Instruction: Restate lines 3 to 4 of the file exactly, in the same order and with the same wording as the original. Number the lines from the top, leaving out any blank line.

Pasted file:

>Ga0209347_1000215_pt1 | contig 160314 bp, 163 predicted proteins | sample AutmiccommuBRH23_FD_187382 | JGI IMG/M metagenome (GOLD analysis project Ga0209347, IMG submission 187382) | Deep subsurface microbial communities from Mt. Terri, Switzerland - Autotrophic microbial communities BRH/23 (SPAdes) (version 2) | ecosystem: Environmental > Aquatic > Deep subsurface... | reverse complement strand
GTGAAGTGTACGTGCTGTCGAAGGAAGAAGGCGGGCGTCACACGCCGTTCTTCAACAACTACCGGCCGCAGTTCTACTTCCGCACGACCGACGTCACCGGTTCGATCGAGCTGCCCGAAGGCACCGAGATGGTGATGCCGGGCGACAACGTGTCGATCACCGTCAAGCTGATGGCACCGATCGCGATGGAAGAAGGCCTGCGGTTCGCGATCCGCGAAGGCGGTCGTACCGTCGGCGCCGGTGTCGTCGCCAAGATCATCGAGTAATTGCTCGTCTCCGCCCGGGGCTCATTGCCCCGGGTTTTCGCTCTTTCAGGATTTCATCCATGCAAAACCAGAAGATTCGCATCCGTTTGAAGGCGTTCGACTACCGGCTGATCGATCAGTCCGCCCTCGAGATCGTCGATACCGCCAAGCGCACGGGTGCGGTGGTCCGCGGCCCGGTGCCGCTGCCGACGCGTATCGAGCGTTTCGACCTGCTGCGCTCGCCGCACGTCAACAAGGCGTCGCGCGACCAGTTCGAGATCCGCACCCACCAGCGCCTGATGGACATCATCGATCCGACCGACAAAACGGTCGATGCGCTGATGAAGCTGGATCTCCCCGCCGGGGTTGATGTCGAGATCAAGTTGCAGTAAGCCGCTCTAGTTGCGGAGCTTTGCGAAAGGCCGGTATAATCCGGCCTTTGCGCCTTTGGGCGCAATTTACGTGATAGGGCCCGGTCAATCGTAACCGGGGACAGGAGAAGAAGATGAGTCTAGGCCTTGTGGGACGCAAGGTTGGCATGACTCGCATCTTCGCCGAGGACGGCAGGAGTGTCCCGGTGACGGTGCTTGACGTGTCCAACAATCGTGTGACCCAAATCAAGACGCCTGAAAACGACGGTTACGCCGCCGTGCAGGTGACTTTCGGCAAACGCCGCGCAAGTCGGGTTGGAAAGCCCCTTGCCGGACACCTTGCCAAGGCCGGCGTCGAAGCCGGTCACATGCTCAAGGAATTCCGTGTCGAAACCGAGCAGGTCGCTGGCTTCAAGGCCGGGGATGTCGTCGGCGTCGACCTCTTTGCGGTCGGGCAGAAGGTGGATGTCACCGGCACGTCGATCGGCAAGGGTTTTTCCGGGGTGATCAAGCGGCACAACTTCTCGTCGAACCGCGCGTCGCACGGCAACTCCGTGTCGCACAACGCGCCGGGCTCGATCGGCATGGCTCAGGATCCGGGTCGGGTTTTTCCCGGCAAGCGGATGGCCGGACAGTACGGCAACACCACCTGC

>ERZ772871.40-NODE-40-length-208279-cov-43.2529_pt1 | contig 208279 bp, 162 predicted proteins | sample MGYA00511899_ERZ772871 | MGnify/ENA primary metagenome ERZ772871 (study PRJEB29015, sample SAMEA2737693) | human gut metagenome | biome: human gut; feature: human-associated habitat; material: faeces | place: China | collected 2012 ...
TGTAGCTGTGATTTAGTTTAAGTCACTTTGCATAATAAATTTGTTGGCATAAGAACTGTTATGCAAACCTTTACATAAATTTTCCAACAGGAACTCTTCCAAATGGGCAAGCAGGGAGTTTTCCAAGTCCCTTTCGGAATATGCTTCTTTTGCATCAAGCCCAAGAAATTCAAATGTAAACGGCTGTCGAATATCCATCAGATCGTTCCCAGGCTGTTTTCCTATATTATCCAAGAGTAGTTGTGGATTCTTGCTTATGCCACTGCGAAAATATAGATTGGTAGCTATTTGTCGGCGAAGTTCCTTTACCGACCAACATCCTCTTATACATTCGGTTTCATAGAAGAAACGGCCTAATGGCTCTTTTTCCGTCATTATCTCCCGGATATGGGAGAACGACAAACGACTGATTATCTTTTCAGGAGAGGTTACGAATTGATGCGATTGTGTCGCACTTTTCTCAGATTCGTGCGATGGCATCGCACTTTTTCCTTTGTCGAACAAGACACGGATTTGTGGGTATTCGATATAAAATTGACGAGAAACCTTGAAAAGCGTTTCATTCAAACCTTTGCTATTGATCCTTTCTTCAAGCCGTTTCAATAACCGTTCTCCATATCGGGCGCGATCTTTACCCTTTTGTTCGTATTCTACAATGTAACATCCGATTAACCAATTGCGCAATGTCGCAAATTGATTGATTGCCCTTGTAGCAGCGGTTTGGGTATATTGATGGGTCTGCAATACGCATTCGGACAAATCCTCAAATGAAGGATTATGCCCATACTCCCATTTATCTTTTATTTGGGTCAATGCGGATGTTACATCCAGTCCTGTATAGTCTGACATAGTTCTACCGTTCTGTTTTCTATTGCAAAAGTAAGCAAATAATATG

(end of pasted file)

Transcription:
>ERZ772871.40-NODE-40-length-208279-cov-43.2529_pt1 | contig 208279 bp, 162 predicted proteins | sample MGYA00511899_ERZ772871 | MGnify/ENA primary metagenome ERZ772871 (study PRJEB29015, sample SAMEA2737693) | human gut metagenome | biome: human gut; feature: human-associated habitat; material: faeces | place: China | collected 2012 ...
TGTAGCTGTGATTTAGTTTAAGTCACTTTGCATAATAAATTTGTTGGCATAAGAACTGTTATGCAAACCTTTACATAAATTTTCCAACAGGAACTCTTCCAAATGGGCAAGCAGGGAGTTTTCCAAGTCCCTTTCGGAATATGCTTCTTTTGCATCAAGCCCAAGAAATTCAAATGTAAACGGCTGTCGAATATCCATCAGATCGTTCCCAGGCTGTTTTCCTATATTATCCAAGAGTAGTTGTGGATTCTTGCTTATGCCACTGCGAAAATATAGATTGGTAGCTATTTGTCGGCGAAGTTCCTTTACCGACCAACATCCTCTTATACATTCGGTTTCATAGAAGAAACGGCCTAATGGCTCTTTTTCCGTCATTATCTCCCGGATATGGGAGAACGACAAACGACTGATTATCTTTTCAGGAGAGGTTACGAATTGATGCGATTGTGTCGCACTTTTCTCAGATTCGTGCGATGGCATCGCACTTTTTCCTTTGTCGAACAAGACACGGATTTGTGGGTATTCGATATAAAATTGACGAGAAACCTTGAAAAGCGTTTCATTCAAACCTTTGCTATTGATCCTTTCTTCAAGCCGTTTCAATAACCGTTCTCCATATCGGGCGCGATCTTTACCCTTTTGTTCGTATTCTACAATGTAACATCCGATTAACCAATTGCGCAATGTCGCAAATTGATTGATTGCCCTTGTAGCAGCGGTTTGGGTATATTGATGGGTCTGCAATACGCATTCGGACAAATCCTCAAATGAAGGATTATGCCCATACTCCCATTTATCTTTTATTTGGGTCAATGCGGATGTTACATCCAGTCCTGTATAGTCTGACATAGTTCTACCGTTCTGTTTTCTATTGCAAAAGTAAGCAAATAATATG